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Akamai: Follow the Money

Oftentimes investing is like detective work. And, mind you, I'm no Dick Tracy. So yesterday's earnings report from Akamai Technologies (Nasdaq: AKAM  ) presented an interesting challenge.

Akamai owns 80% of the market for speeding up the delivery of words, pictures, and data over the Web. The company reported a $0.02 net loss for the 2003 fourth quarter and an 11% rise in revenue for the year. Management said it was their "best quarter ever" and they expect 20% growth for 2004.

That made investors awfully cheery this afternoon, and they responded by sending the stock up by 25% in mid-day trading.

We Fools tend to suggest you zig when others zag, so the buying spree might make it look like a great time to sell. But is it really? Let's play a short game to find out. I call it: follow the money.

The balance sheet
First stop, the balance sheet. There's good and bad news here, but more bad than good. Cash is at $160 million and working capital (current assets - current liabilities) comes in at $140 million. That's the good news. The bad: Akamai has taken on more debt, raising its total to $386 million, $201 million of which pays 5 1/2% and is due by 2007.

Cash flows
Next stop, the statement of cash flows. Net cash from operations for the quarter comes in at $7 million, but for all of 2003 Akamai's operations needed nearly $20 million from savings to keep the lights on. Ouch.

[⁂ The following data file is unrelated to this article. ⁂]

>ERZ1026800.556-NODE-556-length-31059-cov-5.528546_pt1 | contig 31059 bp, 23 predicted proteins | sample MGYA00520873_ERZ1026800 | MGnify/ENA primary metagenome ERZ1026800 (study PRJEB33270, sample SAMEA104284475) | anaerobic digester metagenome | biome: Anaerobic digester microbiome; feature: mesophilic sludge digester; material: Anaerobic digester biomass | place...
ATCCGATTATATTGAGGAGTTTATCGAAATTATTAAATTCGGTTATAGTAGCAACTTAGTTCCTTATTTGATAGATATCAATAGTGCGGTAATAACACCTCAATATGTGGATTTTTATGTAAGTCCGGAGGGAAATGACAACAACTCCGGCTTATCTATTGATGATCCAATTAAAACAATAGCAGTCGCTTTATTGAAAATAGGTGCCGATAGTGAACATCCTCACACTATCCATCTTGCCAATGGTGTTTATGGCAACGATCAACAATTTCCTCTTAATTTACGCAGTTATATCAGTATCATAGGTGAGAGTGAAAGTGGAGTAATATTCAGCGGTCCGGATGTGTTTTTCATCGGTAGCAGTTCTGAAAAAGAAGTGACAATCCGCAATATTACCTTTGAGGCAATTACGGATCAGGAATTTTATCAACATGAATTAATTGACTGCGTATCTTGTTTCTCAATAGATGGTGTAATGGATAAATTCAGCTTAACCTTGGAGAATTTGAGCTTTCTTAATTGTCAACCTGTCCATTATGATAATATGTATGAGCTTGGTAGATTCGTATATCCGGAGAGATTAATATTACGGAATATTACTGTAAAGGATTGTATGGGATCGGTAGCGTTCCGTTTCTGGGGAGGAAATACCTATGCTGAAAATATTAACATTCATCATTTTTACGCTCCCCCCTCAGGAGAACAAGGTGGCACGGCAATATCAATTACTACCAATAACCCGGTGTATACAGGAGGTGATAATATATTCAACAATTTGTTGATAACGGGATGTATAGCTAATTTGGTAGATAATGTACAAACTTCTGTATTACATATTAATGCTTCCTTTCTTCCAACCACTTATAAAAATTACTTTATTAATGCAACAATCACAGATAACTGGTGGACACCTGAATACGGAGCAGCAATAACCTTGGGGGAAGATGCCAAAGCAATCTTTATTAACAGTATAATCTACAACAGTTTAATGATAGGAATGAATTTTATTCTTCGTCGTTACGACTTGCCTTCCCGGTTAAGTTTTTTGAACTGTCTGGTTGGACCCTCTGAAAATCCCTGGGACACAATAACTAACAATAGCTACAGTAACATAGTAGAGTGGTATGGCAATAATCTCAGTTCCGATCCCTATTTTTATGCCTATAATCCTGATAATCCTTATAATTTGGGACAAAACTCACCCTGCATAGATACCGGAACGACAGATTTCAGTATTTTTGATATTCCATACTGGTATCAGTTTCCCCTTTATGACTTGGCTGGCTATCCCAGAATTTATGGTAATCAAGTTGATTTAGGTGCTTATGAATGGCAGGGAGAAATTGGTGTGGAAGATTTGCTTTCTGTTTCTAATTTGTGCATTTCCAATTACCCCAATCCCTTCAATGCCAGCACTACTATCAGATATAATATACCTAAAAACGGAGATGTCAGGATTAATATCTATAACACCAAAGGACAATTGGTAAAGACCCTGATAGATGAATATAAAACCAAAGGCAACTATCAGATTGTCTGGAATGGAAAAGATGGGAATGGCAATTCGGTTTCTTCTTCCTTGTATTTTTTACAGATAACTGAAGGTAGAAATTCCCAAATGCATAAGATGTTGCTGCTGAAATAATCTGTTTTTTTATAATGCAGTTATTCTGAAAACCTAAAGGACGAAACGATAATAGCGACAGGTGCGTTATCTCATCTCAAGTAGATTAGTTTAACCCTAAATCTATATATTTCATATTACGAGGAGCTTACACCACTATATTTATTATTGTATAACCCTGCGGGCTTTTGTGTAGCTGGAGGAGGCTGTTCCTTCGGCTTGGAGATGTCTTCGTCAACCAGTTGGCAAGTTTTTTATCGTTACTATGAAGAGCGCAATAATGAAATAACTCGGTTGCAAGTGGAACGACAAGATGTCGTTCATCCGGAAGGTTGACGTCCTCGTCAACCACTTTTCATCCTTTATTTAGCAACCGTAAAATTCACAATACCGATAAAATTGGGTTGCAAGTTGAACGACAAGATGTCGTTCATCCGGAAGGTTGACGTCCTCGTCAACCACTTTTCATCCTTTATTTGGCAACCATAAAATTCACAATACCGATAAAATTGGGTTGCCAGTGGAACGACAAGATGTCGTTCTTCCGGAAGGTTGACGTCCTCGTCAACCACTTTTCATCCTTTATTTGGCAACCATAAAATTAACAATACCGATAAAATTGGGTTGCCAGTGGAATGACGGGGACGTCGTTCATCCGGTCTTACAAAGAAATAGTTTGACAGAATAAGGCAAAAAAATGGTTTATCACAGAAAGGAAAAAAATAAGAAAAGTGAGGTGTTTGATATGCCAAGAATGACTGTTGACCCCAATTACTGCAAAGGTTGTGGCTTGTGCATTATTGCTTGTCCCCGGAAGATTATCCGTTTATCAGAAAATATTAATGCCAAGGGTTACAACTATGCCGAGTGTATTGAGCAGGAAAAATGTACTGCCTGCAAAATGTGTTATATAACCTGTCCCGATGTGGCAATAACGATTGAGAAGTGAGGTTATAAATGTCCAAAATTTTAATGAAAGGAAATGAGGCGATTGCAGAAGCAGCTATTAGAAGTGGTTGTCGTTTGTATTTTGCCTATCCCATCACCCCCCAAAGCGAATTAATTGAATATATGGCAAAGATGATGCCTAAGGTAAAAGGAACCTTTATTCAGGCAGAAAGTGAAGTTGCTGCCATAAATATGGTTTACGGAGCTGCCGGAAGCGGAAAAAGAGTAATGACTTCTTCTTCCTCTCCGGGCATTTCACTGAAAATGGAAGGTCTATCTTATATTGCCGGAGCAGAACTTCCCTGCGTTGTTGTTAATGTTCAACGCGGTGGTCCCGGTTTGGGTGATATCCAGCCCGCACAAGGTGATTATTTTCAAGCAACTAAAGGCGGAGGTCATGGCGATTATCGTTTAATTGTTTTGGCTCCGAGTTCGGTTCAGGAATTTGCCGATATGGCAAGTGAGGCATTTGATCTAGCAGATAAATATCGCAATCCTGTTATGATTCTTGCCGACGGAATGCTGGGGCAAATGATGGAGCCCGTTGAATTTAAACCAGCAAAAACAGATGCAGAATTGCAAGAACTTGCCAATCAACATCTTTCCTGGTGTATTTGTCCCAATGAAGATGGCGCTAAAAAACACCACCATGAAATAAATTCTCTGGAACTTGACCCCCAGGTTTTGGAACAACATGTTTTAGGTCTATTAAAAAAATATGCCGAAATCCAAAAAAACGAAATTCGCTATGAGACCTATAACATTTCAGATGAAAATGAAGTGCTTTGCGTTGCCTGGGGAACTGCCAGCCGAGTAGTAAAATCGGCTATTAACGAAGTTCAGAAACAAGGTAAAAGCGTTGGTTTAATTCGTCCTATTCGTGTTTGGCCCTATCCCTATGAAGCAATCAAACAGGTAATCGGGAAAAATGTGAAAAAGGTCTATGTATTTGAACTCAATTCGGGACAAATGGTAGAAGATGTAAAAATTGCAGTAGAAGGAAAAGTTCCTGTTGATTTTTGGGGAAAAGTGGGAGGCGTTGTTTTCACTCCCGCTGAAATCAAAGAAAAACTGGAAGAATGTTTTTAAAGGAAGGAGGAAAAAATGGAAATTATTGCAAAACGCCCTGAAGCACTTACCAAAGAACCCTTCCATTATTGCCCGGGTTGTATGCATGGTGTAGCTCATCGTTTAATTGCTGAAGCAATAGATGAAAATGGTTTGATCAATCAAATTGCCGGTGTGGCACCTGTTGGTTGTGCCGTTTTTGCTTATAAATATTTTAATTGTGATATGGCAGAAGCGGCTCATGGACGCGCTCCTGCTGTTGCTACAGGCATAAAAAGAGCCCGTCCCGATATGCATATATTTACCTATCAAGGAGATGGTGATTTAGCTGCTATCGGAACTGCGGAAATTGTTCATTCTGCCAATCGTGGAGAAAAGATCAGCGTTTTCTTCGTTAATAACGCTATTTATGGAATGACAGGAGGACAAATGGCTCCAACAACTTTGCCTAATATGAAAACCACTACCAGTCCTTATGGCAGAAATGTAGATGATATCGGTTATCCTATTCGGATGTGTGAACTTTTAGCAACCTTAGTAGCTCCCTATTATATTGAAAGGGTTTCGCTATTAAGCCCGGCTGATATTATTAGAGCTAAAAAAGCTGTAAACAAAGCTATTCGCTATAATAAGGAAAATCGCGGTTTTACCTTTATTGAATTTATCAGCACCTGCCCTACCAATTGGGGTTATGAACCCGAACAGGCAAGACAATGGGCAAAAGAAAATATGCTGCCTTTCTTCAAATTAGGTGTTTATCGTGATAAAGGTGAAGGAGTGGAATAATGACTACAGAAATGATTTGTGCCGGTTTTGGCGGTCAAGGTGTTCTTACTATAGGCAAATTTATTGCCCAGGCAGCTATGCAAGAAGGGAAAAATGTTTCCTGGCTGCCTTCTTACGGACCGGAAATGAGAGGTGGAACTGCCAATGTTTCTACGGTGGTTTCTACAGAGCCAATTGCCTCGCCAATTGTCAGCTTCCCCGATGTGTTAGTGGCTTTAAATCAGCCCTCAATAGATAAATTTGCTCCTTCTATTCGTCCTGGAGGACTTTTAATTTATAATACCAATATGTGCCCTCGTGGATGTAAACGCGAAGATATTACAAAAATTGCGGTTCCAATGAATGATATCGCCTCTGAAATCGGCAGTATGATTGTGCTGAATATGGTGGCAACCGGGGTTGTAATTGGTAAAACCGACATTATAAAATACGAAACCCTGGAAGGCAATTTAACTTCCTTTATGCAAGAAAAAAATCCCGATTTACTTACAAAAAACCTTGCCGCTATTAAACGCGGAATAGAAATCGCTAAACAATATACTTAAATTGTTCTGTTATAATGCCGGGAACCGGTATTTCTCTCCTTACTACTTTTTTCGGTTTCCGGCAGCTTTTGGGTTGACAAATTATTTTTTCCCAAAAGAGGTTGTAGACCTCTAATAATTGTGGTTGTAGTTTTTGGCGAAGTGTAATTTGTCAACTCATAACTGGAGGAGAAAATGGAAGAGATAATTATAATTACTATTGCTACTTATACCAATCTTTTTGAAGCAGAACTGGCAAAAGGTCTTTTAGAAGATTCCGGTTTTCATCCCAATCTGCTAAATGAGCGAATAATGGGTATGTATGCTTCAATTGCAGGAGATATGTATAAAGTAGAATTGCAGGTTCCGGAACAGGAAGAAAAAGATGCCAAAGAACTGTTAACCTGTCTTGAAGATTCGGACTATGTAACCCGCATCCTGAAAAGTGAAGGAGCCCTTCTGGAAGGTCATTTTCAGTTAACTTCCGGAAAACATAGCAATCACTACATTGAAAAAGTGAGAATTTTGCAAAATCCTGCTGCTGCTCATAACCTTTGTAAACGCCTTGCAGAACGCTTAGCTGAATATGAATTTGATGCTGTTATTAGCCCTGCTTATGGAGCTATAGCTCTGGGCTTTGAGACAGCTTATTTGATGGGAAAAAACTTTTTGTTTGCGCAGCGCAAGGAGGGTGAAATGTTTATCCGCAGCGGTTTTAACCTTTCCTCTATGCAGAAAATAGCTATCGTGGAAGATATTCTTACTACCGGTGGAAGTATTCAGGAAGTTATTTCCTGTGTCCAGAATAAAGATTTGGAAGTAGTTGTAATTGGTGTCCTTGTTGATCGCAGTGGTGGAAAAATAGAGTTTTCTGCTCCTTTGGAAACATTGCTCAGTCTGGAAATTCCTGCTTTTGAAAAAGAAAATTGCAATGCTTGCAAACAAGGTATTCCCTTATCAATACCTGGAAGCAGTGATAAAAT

Now on to our final round, where the points count double. Does Akamai's business generate enough moolah to pay down obligations and fund future growth?

Assuming management is correct, Akamai should grow revenue 20% to $193 million and earn $0.20 per share on roughly $24 million in net income during 2004. If growth stays brisk, 2005 revenue would jump to $232 million. Revenue for 2006 would be $278 million.

If cost of revenue and operating expenses, which appear to have stabilized, rise no more than 5% a year as a whole, then net income could exceed $60 million by 2006. At that rate, operating cash flow should surpass $40 million.

Is this really possible? Certainly, trends work in Akamai's favor. Virus attacks are generating business from Microsoft (Nasdaq: MSFT  ) and music downloads create added revenues from Apple Computer's (Nasdaq: AAPL  ) iTunes store. Mix in Akamai's steadily increasing business with IBM (NYSE: IBM  ) , EDS (NYSE: EDS  ) , and others for providing the infrastructure for Web-driven business software, and the upside for the firm looks substantial.

So, this time, the investor enthusiasm may be warranted. Is it warranted enough to push the stock up 25% today? Probably not. In fact, we Fools never recommend "piling on" as an investment strategy. With Akamai's business stabilizing, it will be one to watch over the coming quarters. If you own it already, enjoy it. If not, keep an eye out. There's still room for the company to trip up here and there, particularly with the amount of debt it is carrying.

And remember, whenever the market is screaming BUY!, BUY!, BUY! (or the opposite), just do as Fools do: Be rational and follow the money.

Tom Gardner follows the money for investors daily. He can't help himself. Try his Motley Fool Hidden Gems risk-free for 30 days.

Tim Beyers doesn't own shares of any of the companies mentioned.

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